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As the stock market bounces off its 12-year low, many are reassessing everything they once believed about money, investing, and their retirement
Ben McCoy seemed to be doing everything right. After getting married in 2002, he and his wife sat down with a financial planner and invested a fat 20% of their combined salaries in a diversified portfolio of low-cost index funds. Then came the Great Recession.
McCoy's portfolio is down some 40% in the past year. He's holding off on new stock investments and putting his money into his own business ventures, such as writing software for real estate appraisers and a blog about personal finance called moneysmartlife.com. "I feel like the rug got pulled out from under me in the stock market," the 30-year-old software engineer says. "With these investments, I feel like I have more control."
McCoy is hardly alone. Even as the market bounces off its 12-year lows, investors large and small seemed to have soured on stocks. Many are rethinking everything they once believed about money, investing, and their retirement. "I sold most of my stocks," says Saul Leonard, 75, a retired corporate attorney in Los Angeles who helps run a group of wealthy private investors called Tech Coast Angels. "I'm in cash, municipal bonds. This was tough. I thought I was in great clover."
Cash and Real Estate
More than just the expected skittishness during a stock market slide, such attitudes may be a whole new take on investing. "I'm seeing radical changes in people's approaches to money, how they're thinking and feeling about it," says Kathleen Gurney, a Sarasota (Fla.) psychologist who counsels patients about money. One of her clients, who had been a big investor in the stock market, now puts her money into only cash and real estate, such as a second home she owns in Mexico that she rents out. "She says she'll only invest if she can see it and feel it," Gurney explains.
Bob Noble, an architect in San Diego, invests only in privately held green businesses, such as one that installs solar panels on homes. He says he has explained to his wife, who doesn't work, that they may have some lean years, but that the private businesses are the best long-term payoff. "I've seen less value from outside investments than the ones I've built," Noble says. "Our financial strength will most likely come from the businesses we've launched."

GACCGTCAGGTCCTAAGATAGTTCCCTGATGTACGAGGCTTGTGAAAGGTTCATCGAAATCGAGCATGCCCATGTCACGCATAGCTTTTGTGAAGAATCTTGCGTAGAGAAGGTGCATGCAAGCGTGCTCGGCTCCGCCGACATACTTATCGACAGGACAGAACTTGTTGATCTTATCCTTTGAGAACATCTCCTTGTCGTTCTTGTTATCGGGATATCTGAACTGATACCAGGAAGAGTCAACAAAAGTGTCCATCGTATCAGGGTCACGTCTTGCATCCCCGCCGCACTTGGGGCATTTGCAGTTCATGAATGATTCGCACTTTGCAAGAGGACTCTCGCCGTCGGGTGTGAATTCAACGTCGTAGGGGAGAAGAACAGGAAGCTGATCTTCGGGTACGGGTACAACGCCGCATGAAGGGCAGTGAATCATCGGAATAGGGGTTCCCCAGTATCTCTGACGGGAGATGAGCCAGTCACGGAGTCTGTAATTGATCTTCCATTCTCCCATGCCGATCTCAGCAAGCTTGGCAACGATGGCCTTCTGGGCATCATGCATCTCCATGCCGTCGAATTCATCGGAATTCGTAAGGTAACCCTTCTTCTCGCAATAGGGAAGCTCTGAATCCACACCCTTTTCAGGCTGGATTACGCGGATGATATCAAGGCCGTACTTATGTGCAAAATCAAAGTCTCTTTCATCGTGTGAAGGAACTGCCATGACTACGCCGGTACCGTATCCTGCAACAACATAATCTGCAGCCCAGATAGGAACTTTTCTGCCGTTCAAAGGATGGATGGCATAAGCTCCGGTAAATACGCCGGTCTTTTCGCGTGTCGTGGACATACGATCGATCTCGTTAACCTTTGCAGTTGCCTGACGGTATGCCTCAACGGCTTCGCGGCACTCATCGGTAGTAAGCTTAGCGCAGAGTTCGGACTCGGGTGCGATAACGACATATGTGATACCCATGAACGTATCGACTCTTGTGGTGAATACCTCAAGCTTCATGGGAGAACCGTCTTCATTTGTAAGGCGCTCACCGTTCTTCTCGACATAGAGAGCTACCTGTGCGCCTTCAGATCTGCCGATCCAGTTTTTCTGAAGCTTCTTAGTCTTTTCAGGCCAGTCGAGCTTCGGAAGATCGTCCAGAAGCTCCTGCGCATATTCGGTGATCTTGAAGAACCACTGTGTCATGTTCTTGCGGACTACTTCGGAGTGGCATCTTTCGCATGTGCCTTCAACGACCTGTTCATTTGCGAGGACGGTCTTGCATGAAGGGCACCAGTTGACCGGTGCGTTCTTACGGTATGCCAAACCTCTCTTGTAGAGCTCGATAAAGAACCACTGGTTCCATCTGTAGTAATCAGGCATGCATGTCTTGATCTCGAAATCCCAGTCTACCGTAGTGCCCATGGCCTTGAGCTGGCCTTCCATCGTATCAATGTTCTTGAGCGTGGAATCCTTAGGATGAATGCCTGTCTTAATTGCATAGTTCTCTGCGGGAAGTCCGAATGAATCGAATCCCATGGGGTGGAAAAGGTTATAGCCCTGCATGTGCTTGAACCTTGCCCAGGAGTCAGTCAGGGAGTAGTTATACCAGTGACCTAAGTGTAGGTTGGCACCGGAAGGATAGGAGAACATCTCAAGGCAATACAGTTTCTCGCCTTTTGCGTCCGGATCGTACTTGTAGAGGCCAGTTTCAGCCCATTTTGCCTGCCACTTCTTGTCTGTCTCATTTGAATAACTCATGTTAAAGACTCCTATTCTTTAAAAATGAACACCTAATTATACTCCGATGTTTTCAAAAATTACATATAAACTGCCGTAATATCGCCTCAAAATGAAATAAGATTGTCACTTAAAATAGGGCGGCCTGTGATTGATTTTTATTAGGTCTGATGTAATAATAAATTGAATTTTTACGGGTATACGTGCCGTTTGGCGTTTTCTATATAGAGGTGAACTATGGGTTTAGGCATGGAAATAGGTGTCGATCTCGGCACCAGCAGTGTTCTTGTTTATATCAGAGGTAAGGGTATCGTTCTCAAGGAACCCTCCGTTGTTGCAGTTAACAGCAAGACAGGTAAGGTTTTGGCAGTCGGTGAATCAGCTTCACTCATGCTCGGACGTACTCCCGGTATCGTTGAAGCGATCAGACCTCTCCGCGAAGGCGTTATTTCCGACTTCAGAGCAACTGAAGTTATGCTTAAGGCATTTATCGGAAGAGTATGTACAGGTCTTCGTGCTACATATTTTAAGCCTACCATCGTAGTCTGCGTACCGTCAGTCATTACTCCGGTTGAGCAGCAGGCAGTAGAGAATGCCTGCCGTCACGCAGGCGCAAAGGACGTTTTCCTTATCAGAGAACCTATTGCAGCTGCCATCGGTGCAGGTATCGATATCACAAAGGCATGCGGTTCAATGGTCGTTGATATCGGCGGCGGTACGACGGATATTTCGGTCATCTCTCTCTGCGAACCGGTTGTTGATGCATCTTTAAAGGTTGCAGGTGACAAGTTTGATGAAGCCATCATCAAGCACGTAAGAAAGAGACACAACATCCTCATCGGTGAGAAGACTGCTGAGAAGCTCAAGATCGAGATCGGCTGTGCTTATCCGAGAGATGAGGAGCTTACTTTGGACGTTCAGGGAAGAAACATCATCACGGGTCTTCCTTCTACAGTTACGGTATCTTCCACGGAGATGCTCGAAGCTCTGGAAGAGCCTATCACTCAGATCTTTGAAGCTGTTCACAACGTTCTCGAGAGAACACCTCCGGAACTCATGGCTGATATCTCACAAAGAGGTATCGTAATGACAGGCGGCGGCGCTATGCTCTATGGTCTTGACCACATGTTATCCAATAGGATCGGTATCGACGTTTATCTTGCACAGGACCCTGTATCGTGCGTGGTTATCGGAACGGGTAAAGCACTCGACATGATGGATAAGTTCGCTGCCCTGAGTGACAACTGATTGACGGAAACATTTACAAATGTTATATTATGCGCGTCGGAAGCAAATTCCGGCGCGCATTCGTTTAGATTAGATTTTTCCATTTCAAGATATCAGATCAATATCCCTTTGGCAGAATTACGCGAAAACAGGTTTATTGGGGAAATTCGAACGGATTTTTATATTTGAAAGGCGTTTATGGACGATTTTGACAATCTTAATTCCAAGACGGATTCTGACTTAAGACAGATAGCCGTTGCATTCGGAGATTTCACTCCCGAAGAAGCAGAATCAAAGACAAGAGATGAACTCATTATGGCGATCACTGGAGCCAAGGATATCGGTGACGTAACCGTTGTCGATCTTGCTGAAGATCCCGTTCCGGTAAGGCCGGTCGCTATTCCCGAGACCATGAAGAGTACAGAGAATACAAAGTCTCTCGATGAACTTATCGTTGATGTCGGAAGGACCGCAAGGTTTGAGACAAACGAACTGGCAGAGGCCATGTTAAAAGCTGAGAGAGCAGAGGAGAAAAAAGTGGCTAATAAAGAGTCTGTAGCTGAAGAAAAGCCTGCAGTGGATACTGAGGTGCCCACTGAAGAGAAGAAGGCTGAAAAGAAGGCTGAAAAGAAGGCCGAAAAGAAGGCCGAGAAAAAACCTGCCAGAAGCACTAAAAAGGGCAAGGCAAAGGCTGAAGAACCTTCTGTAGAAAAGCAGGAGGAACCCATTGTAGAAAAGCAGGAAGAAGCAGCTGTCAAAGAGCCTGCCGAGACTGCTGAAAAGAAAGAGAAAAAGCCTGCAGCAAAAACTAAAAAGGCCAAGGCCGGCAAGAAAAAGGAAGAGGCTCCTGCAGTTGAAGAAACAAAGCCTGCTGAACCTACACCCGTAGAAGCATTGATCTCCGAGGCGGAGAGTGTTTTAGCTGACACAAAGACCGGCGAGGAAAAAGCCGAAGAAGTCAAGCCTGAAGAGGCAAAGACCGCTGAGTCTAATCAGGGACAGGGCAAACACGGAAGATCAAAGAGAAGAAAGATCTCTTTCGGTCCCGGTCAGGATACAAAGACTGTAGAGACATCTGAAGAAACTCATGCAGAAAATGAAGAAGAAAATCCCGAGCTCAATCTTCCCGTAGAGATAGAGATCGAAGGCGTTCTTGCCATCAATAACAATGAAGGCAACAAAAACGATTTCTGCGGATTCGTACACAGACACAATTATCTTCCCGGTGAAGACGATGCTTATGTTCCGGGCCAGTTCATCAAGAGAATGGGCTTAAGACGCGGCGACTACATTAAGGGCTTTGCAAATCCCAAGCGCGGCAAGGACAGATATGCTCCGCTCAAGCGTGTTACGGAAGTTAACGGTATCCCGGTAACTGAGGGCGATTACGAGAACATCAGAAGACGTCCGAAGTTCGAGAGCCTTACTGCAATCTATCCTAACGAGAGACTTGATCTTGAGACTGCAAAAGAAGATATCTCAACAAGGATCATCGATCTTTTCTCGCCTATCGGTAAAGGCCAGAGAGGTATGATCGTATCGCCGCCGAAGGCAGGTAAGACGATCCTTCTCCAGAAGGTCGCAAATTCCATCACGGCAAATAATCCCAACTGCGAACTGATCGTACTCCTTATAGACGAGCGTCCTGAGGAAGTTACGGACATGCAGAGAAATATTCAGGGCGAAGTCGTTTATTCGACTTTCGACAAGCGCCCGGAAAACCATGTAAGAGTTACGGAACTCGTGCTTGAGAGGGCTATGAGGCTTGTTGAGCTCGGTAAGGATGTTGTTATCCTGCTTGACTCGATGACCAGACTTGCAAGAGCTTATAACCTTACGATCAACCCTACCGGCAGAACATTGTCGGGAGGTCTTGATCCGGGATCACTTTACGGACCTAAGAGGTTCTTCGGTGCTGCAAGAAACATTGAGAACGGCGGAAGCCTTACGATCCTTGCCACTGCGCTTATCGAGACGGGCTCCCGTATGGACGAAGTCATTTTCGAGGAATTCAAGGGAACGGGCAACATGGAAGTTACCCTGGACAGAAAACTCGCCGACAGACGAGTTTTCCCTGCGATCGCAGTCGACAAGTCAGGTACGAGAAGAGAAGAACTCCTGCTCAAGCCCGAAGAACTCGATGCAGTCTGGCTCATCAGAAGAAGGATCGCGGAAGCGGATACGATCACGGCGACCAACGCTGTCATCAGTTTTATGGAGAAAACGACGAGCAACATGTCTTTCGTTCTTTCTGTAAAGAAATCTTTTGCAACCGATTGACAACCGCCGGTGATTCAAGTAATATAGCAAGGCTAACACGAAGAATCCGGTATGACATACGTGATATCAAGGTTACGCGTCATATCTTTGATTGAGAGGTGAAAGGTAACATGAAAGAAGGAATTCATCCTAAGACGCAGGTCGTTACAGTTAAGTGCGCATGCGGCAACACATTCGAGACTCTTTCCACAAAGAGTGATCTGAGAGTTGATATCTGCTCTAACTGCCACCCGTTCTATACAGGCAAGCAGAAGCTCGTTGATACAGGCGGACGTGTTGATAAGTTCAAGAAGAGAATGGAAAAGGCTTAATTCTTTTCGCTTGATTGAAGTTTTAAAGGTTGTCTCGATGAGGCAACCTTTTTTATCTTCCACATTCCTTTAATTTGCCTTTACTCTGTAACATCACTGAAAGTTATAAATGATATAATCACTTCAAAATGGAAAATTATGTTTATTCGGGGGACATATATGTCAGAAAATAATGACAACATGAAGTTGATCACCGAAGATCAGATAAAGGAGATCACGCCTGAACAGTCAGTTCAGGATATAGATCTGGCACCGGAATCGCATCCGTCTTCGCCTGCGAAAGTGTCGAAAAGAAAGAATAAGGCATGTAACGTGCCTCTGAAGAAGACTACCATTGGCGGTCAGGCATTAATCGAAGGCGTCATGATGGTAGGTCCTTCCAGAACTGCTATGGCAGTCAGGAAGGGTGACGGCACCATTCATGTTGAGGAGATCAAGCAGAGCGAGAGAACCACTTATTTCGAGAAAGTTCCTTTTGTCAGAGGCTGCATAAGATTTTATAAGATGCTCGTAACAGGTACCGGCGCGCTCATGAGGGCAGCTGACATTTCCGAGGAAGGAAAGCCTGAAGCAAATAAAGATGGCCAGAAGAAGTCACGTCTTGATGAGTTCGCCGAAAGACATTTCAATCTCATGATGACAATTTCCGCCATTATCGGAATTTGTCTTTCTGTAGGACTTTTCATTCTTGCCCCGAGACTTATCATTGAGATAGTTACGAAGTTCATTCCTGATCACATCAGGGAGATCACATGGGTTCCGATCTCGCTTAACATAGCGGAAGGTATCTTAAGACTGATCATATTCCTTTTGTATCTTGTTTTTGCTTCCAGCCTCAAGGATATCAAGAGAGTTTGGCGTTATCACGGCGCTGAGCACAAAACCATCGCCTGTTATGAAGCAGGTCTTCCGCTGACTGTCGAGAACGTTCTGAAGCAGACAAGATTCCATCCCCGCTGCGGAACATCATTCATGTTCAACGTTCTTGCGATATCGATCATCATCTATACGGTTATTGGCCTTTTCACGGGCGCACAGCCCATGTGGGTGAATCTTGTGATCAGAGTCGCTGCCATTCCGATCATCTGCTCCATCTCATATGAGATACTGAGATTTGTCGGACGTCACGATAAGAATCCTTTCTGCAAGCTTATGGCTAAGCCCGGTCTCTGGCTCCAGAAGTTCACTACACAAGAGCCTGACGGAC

For many, the poor performance of the stock market means having to rethink their retirement plans. According a survey late last year by the consulting firm FD International, half of all financial advisers say their clients close to retirement age now plan on working longer. That has been the case for James and Delores Holdgreve, of Reading, Mich. James, a 63-year-old optometrist, thought he had fully retired after selling his practice. Today he works three days a week, driving to the office in a 1996 Toyota Avalon he's repairing rather than replacing.
Focus on what you have
A decade ago the Holdgreves were told by a financial planner that their portfolio would double in 10 years. Since then it has barely budged. That means deferring, perhaps forever, some things they once hoped to enjoy in their retirement. "We're not buying any condo in Florida," Delores says wistfully. Still, she says, they feel "blessed" with what they do have: a nice house, income from her husband's job.
That's just the right attitude in this market, says Dr. Jack Drescher, a psychiatrist in Manhattan with a lot of wealthy clients. "A lot of people in my practice are people who get 98 on tests and are only preoccupied with the two points they didn't get. Focus on what you have: health, family, a roof over your head. That will save you a lot of anxiety."
For stockbrokers and financial planners, a movement away from stocks creates new challenges. Financial advisers, who in the past might have talked up their investment savvy or the promise of strong returns over time, now must tailor their pitch more subtly.
Late last year, Wachovia Securities (WFC) launched a Web site called familyfinancialtalk.com to get families to broach touchy subjects such as estate planning. One suggested conversation starter: "Our friends have been talking a lot lately about housing alternatives their parents are looking at. I wonder what you and Dad are thinking about down the road."
Theodore Feight, a financial planner in Lansing, Mich., has been gradually preparing his clients for the day he thinks they'll need to increase their stock investments again. Instead of once a quarter, he's now sending his client letters out once a month. He's following up with phone calls to talk about what he feels will be buy signals, such as companies beating earnings expectations. "We're trying to touch them as much as we can," Feight says. "Everybody's anxious. I'm anxious, too."
Those who haven't quit the market are suffering and looking for relief in everything from fundamental stock analysis to divine intervention. At the Millennium Money Makers investment club in Sacramento, February's meeting began with a recount of January's awful performance: Just two of their 16 stocks were up in price; 14 were down. One big loser was luxury handbag maker Coach (COH), off 30% since the start of the year. But the group soldiers on. After an analysis of several potential investments including nutritional supplement maker Herbalife (HLF) and agricultural giant Archer Daniels Midland (ADM), the 14 members decided to put their money into Ralcorp Holdings (RAH), a big manufacturer of generic cookies and cereals the club felt would benefit as supermarket shoppers traded down to house brands.
"Prayer doesn't hurt," says club member Jan Foote, when asked how she musters the strength to keep putting money in the market after all these losses. "If I were doing it on my own, it would be much scarier. We have a support group. That makes a big difference."